The spike-sorting based analysis provided more detailed information on the number of electrically active single-units in the slice network. Most cell number analyses for organotypic slices were performed through staining and imaging, in previous studies (Abusaad et al., 1999; Guldimann et al., 2012), and showed that the cell viability remained at 60% in hippocampal slice cultures between DIV 0 and DIV 49 (Guldimann et al., 2012). However, due to the existence of silent neurons that then also had been stained, the imaging of fixed cultures may potentially overestimate network activity in slice cultures. On the other hand, the number of single-units that can be sorted from extracellular recordings depends on many issues, including the length of the recording time, and the signal-to-noise ratio. Prolonged recording periods provide the opportunity to obtain a larger number of spikes, which yields higher spike-sorting precision. However, as the brain slice is quite thick, especially at the beginning of the cultivation period, the overall recording durations should not be excessively long, to not promote cell death through hypoxia. Moreover, decreases in spike amplitudes have been observed toward the end of the daily recording sessions in case that devices to control the array temperature were not used.
To demonstrate that the activity of the same single unit can be continually observed across multiple days with the method presented here, the single-unit activities as detected on each day were compared and tracked by spike waveform comparisons. The spike waveform analysis over days has been demonstrated in other studies (Rousche and Normann, 1998; Schmitzer-Torbert and Redish, 2004; Guldimann et al., 2012), and the authors argued that very similar waveforms can be used to infer that the same neuron has been recorded from. In our measurements, single-unit footprints were observed to be relatively stable over the recording duration. We are therefore convinced that it is possible to investigate the activity or the extracellular action potentials of the same neurons in slice cultures over a longer time, and that extracellular neural activity footprints can be used to identify single-unit neurons.
Conclusion and Outlook
We developed a method to culture organotypic hippocampal slices on HD-MEAs, with the goal to study hippocampal network dynamics and track single neuron activity during the early stages of brain development. The established method offers the potential to study chronic impacts of drugs or genetic modifications on individual neurons in slice preparations. Single-unit activity can be tracked over extended periods, which may become important for neuron implantation studies and single-unit pharmacological studies in the future. Further improvements to the current method will deal with the issues we encountered in this work. A main development thrust includes increasing the overall number of simultaneously readable electrodes, which then yields larger blocks and less required total experiment time and less artifacts in the footprints. An 8-fold increase in the number of simultaneously readable electrodes has been recently achieved (Müller et al., 2015). This will also allow to increase the recording time for each high-density configuration in order to obtain more data useful for single neuron tracking over days. To counteract hypoxia and medium depletion during the recording sessions without device rotation, a microfluidic system for perfusion of oxygenated media will be developed. Moreover, electrical stimulation experiments (Bakkum et al., 2013) can be performed, to identify and possibly activate silent neurons and to investigate axonal signal propagations and neural network plasticity.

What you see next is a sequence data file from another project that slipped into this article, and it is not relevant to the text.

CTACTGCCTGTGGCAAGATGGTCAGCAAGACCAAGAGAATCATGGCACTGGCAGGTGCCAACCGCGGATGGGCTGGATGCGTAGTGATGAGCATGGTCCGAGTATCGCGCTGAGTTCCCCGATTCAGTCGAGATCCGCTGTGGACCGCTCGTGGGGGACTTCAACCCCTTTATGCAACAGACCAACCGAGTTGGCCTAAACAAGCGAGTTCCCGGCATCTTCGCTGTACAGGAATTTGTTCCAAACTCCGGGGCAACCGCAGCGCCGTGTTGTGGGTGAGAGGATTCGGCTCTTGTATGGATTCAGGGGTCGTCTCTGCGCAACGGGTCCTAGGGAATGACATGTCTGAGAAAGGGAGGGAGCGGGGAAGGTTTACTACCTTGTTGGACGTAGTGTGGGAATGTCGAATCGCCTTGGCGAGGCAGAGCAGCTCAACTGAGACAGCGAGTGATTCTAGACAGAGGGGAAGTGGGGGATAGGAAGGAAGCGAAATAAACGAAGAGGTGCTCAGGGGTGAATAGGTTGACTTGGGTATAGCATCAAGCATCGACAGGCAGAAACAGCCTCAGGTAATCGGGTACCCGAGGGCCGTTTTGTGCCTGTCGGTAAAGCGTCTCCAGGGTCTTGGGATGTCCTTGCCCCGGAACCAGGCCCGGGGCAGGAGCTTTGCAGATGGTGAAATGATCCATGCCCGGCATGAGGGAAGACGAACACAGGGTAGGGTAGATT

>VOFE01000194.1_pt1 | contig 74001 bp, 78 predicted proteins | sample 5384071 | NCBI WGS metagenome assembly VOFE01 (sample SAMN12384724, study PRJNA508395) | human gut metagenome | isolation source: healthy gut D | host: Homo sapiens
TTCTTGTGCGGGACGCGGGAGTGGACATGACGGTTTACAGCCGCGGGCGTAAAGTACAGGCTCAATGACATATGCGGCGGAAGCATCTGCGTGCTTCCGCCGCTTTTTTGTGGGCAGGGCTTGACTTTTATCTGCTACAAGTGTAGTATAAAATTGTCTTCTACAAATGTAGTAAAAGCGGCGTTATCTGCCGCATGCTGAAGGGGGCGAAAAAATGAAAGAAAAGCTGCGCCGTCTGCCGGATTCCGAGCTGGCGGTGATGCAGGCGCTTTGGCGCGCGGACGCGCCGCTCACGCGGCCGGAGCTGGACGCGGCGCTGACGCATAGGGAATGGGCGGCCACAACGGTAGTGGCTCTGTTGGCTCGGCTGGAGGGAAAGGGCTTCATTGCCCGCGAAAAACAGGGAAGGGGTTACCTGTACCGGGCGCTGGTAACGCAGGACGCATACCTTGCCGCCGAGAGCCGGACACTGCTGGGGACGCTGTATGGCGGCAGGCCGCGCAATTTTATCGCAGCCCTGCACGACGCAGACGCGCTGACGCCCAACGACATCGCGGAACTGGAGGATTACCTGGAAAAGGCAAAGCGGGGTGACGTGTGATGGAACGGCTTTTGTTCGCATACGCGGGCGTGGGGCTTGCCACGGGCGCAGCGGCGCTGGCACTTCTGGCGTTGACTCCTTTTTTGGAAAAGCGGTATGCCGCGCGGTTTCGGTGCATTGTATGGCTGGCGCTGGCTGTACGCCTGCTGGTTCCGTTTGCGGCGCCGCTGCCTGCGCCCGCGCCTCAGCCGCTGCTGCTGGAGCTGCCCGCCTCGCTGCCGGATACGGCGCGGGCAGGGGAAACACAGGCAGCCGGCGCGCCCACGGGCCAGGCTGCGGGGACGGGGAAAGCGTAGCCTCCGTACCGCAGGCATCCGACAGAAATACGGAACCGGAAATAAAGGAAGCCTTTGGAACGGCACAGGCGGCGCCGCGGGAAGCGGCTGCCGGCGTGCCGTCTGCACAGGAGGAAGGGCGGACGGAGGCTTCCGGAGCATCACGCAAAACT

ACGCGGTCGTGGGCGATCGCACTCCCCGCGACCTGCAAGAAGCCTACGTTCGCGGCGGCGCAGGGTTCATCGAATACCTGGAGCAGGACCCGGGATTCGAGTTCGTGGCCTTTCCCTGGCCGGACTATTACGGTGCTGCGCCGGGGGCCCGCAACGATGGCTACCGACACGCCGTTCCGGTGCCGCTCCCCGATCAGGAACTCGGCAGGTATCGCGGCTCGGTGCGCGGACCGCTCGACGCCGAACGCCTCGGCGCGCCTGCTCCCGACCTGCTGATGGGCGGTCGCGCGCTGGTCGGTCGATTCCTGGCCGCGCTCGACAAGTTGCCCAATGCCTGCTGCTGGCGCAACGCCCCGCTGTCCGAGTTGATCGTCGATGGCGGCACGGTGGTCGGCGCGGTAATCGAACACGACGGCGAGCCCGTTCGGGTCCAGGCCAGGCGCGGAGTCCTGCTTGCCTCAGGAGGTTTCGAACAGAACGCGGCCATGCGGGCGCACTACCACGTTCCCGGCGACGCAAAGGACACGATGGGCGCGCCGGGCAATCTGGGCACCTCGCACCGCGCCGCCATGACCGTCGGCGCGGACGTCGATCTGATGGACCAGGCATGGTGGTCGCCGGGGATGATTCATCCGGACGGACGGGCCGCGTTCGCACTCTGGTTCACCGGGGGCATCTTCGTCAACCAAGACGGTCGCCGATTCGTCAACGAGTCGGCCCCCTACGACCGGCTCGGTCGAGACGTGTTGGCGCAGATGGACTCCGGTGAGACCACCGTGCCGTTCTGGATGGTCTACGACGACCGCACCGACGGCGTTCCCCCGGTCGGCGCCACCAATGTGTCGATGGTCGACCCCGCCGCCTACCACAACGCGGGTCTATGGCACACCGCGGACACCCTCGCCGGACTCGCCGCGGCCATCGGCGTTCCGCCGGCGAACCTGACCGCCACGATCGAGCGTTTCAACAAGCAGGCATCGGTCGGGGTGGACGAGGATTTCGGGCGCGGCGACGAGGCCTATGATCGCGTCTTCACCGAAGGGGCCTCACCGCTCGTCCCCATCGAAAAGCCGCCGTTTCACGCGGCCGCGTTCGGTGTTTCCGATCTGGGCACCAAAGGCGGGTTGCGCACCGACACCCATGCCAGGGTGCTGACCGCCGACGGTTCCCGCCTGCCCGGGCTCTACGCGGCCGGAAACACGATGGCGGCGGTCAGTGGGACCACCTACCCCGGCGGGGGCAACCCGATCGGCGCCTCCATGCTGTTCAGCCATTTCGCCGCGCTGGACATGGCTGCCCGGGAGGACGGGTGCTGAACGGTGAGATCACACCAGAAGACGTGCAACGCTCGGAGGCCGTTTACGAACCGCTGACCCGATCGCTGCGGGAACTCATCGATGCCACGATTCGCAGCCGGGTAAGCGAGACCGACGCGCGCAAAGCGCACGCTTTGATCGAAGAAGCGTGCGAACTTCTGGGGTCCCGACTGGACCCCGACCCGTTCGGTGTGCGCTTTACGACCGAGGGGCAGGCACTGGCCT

WG performed all experiments and wrote the manuscript. JS developed the software for spike sorting and single-unit activity tracking. DB supervised the experiments and edited the manuscript. DJ developed MATLAB scripts to record network activity and contributed to project discussions. MO assisted in writing and contributed to discussions. MR contributed to figures and the discussions. AH contributed to the design of the roller tube setup, project discussions, and edited the manuscript.
This project was financially supported by the EU Marie Curie Initial Training Network (ITN) EngCaBra Contract No. 264417, and the European Research Council Advanced Grants 267351 “NeuroCMOS” (FP7) and 694829 “neuroXscales” (Horizon 2020), as well as the Swiss National Science Foundation through Grant 205321_157092/1. The funders had no role in study design, data collection and analysis, decision to publish, or preparation of the manuscript.
Conflict of Interest Statement
The authors declare that the research was conducted in the absence of any commercial or financial relationships that could be construed as a potential conflict of interest.
We are grateful to Dr. Frederic Knoflach's lab, Hofmann LaRoche, Basel, Prof. Jürg Streit's lab, University of Berne, and Prof. Fritjof Helmchen's lab at the University Zurich for sharing knowledge in brain slice preparation techniques, a special thank you goes to Dr. Knoflach for project discussion and sharing experimental protocols. We also thank Mr. Paul Argast and Mr. Peter Buchmann at ETH Zurich for manufacturing of the roller-tube device and Mr. Alexander Stettler for production of the HD-MEA chips and technical support. Dr. Jan Müller and Dr. Michele Fiscella are acknowledged for help with HD-MEA-related software issues and training. We thank Prof. Markus Rüegg's lab at the University of Basel for providing the Thy1 mutant mouse line, and Prof. Timm Schroeder's lab at ETH Zurich for proving a platform to do genotyping. We are indebted to Prof. Beat Gähwiler, University of Zurich, for his advice throughout the project and Dr. Sydney Geissler for proofreading the manuscript.
CMOS, complementary metal oxide semiconductor; CF amplitude, central footprint peak amplitude; CF area, central footprint area; CF location, central footprint location; DIV, day in vitro; HD-MEA, high-density microelectrode array; PCA, principal-component analysis.
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Keywords: organotypic slice, hippocampus, HD-MEA recording, new device, neuron tracking
Citation: Gong W, Senčar J, Bakkum DJ, Jäckel D, Obien MEJ, Radivojevic M and Hierlemann AR (2016) Multiple Single-Unit Long-Term Tracking on Organotypic Hippocampal Slices Using High-Density Microelectrode Arrays. Front. Neurosci. 10:537. doi: 10.3389/fnins.2016.00537
Received: 28 July 2016; Accepted: 03 November 2016;
Published: 22 November 2016.
Edited by:Michele Giugliano, University of Antwerp, Belgium
Reviewed by:Suguru N. Kudoh, Kwansei Gakuin University, Japan
Vassiliy Tsytsarev, University of Maryland, Baltimore, USA
Yoonkey Nam, KAIST, South Korea
Copyright © 2016 Gong, Senčar, Bakkum, Jäckel, Obien, Radivojevic and Hierlemann. This is an open-access article distributed under the terms of the Creative Commons Attribution License (CC BY). The use, distribution or reproduction in other forums is permitted, provided the original author(s) or licensor are credited and that the original publication in this journal is cited, in accordance with accepted academic practice. No use, distribution or reproduction is permitted which does not comply with these terms.
*Correspondence: Wei Gong, email@example.com